Running competitively on the roads for the first time in his hometown, Meb Keflezighi didn't have time to acknowledge all the well-wishers along his half-marathon route at Sunday's (5) Dodge Rock 'n' Roll San Diego Marathon and Half Marathon to Benefit the Leukemia & Lymphoma Society. Instead, he rewarded them with one of the most memorable races of his illustrious career.
At the second edition, Keflezighi delighted a cheering, happy crowd at the SeaWorld finish line by winning handily in 1:2:40, nearly three minutes ahead of runner-up Drew Polley (1:05:38).
As much as the spectators reveled in Keflezighi's victory, they also marveled at Bizunesh Deba's triumph in the women's marathon. At the 14th running, the 23-year-old Ethiopian burst across the finish line in 2:23:31, an event record and the fastest time ever run by a woman in California. The previous state best was 2:24:52 by Joan Benoit (USA) at the inaugural women's Olympic Marathon in Los Angeles on August 5, 1984. The San Diego Marathon course is not record standard per USA Track & Field rule because it drops more than 1 metre per kilometre.
The men's marathon winner was Terfa Negari also of Ethiopia in 2:11:18, and the women's half-marathon champion was Gina Slaby of Tucson, Ariz., in 1:16:33. While the performances by Deba, Negari and Slaby were impressive, it was Keflezighi who intrigued the crowd the most.
The UCLA grad led all the way, pulling away from Kenya's Martin Lel after four miles on the undulating, curvy course through the streets of San Diego. Lel, a three-time winner of the London Marathon and the runner-up of that event this year, shadowed Keflezighi through the early stages of the race. Then, when Keflezighi ripped off a 4:24 spurt from mile three to four, Lel was done. He struggled for another two miles before dropping out. After that, it was Keflezighi against the clock.
"He probably would have run a faster time if Martin (Lel) had been in good shape and stayed in the race. His body might still not have recovered from London," said Bob Larsen, Keflezighi's longtime coach. "The downhills really favored Meb. Lel was struggling to stay with him. Meb really surged on (Highway) 163, which was uphill. Then there was another downhill and Meb surged again. Meb had it in his mind to test him. Those surges put Meb in a dominant position."
Keflezighi pushed the pace from the outset, trying to test Lel's physical condition. "I was pushing very hard," he said. "I was very aggressive."
It paid off in one of the most satisfying wins for Keflezighi, 36, the 2009 ING New York City Marathon champion and 2004 Olympic silver medallist, who was also the first American male to reach the Games' Marathon podium since Frank Shorter took the silver in 1976 after winning in 1972.
Lots of the satisfaction came from the atmosphere surrounding the race. "It was wonderful to win in my hometown," he said. "It was my first time running here. Lots of people were calling my name. I saw my high school classmates. I recognized a lot of people."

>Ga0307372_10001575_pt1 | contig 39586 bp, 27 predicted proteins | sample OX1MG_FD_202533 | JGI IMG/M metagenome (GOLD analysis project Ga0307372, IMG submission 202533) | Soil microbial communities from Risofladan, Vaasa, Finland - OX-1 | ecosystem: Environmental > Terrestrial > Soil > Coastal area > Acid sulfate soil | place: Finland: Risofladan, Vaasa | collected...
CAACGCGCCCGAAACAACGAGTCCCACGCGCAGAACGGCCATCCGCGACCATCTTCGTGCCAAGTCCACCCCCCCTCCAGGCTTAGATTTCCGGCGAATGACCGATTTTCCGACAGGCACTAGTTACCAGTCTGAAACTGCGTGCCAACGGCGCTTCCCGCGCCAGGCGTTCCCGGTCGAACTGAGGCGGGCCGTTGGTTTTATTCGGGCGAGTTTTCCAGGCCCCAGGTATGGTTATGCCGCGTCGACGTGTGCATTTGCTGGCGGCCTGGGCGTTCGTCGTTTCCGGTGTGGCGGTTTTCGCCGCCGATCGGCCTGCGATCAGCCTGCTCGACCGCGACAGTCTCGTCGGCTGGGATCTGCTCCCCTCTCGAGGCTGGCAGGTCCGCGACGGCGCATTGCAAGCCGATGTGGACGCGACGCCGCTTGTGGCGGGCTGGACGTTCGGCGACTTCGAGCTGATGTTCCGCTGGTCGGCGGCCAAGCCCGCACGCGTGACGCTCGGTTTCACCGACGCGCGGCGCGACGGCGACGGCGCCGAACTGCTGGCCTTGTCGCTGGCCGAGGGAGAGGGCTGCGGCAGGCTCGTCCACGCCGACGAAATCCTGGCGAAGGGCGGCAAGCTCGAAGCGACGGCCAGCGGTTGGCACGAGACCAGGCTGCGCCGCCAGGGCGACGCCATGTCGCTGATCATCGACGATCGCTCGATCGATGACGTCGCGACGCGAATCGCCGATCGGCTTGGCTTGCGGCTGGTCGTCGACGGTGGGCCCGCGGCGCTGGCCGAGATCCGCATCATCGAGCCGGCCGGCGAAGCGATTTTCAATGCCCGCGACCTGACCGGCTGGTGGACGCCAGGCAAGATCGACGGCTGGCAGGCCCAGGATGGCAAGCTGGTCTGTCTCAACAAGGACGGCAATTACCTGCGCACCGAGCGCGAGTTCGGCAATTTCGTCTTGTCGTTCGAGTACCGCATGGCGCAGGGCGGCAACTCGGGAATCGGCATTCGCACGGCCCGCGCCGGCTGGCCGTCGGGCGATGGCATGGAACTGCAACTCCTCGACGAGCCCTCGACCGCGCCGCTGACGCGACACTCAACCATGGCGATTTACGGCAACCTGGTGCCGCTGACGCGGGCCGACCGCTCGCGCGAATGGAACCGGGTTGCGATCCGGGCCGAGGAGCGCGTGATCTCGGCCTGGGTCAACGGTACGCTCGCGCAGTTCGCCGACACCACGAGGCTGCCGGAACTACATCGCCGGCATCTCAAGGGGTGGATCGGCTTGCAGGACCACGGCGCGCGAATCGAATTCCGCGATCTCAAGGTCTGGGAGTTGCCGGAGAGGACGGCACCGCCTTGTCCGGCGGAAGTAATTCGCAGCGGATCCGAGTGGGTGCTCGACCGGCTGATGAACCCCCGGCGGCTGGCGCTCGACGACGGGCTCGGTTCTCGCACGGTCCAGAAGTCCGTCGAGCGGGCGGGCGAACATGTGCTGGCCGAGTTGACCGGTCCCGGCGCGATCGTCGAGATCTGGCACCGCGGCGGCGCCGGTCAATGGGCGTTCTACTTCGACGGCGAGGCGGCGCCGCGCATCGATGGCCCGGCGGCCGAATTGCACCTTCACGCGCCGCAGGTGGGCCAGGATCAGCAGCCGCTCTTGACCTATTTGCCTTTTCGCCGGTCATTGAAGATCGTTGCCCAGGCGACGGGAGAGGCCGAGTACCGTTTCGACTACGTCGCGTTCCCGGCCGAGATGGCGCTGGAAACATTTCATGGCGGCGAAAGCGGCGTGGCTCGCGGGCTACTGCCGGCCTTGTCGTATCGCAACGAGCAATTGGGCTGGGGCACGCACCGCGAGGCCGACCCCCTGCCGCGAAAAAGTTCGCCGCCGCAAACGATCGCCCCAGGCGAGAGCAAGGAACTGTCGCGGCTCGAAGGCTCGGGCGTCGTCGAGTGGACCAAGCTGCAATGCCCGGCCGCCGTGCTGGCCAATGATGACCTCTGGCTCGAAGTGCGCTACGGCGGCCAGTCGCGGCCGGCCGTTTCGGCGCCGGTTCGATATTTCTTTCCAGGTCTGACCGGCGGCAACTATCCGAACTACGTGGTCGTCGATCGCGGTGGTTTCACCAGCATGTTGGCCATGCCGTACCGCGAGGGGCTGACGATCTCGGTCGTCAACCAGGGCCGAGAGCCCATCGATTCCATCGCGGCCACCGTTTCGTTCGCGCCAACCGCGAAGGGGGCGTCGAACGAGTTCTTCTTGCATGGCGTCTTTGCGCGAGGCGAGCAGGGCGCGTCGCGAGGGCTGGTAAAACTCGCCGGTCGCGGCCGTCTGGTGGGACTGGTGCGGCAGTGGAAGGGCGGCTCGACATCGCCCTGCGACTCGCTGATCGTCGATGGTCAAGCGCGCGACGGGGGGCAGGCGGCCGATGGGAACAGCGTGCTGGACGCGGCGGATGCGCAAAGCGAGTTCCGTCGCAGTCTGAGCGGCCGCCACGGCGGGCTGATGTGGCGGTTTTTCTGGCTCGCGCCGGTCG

"It was my best time of the year," Keflezighi continued. "It was a great day for me."
"My English teacher from high school once said I would run like the wind," he added, as the two fondly embraced just past the finish line.
Deba also appeared to be running like the wind. Through 15 kilometres, she was on pace for a 2:15 marathon. At the half-marathon, her time was 1:09:53, compared to her previous distance best of 1:13. Although she slowed slightly over the closing miles, she was still in command, beating countrywoman Misiker Mekonnen (2:25:21) by nearly two minutes. She also bettered her previous fastest time (2:26:34) at Los Angeles in March and ran even faster than her husband's (Worku Beyi) best time of 2:25:07.
"I will try harder to get the (family) record back," Beyi said with an embarrassed smile. "I will not sleep anymore."
For Deba, who now lives in The Bronx, N.Y., the race comprised her sixth win in eight marathons and established her as a solid contender for next year's Olympics in London.
In contrast, the men's champion Negari won for the first time in seven marathons. After having finished second three times, Negari was so elated that he kissed the ground just past the finish. He pulled away from the field near mile 19.
"The pace was easy and the pacemaker was no good," he said, according to Beyi, who served as his translator. "My body told me to go faster."
Another Ethioipian Tesfaye Sendeku finished second at 2:12:23, while Kenyan's Gilbert Chepkwony and Christopher Torotich placed third (2:12:50) and fourth (2:14:18) respectively. American Luke Humphrey, who runs with the Hansons-Brooks Distance Project in Michigan, finished fifth overall as the top American with a new personal best time of 2:14:39.
Daniel Tapia of Castroville, Calif. finished seventh with a personal best time of 2:16:50, a qualifier for the U.S. Olympic Marathon Trials next January in Houston. Also qualifying for the Trials was Humphries' Hansons-Brooks teammate Sage Canaday, who finished eighth with a new personal best of 2:16:52.
Bert Rosenthal for the IAAF
1) Terfa Negari (ETH), 2:11:18, $25,000
2) Tesfaye Sendeku (ETH), 2:12:23, $17,500
3) Gilbert Chepkwony (KEN), 2:12:50, $10,000
4) Christopher Torotich (KEN), 2:14:18, $7500
5) Luke Humphrey (USA / MI), 2:14:39, $5000
1) Bizunesh Deba (ETH), 2:23:31*, $30,000#
2) Misiker Mekonnen (ETH), 2:25:21, $17,500
3) Helena Kirop (KEN), 2:27:01, $10,000
4) Olena Shurkhno (UKR), 2:28:34, $7500
5) Salina Kosgei (KEN), 2:32:06, $5000
*fastest woman's marathon in California (previous best, 2:24:52, Joan Benoit (USA), 1984 Olympics, Los Angeles, August 5, 1984)
#includes $5000 Event Record bonus
1) Meb Keflezighi (CA), 1:02:40
2) Drew Polley (MI), 1:05:38
3) Jeffrey Jackson (CA), 1:06:49
1) Gina Slaby (AZ), 1:16:33
2) Joanna Zeiger, 41, CO, 1:19:03
3) Lisa Raske (NY), 1:19:29